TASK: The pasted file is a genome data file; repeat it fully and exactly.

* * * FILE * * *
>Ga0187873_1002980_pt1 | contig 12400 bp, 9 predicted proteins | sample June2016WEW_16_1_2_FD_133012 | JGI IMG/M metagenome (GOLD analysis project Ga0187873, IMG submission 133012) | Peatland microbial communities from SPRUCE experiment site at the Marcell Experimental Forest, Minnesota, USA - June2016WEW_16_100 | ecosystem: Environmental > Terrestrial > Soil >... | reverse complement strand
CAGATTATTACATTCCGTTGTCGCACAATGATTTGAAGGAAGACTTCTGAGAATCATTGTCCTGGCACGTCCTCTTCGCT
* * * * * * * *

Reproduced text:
>Ga0187873_1002980_pt1 | contig 12400 bp, 9 predicted proteins | sample June2016WEW_16_1_2_FD_133012 | JGI IMG/M metagenome (GOLD analysis project Ga0187873, IMG submission 133012) | Peatland microbial communities from SPRUCE experiment site at the Marcell Experimental Forest, Minnesota, USA - June2016WEW_16_100 | ecosystem: Environmental > Terrestrial > Soil >... | reverse complement strand
CAGATTATTACATTCCGTTGTCGCACAATGATTTGAAGGAAGACTTCTGAGAATCATTGTCCTGGCACGTCCTCTTCGCT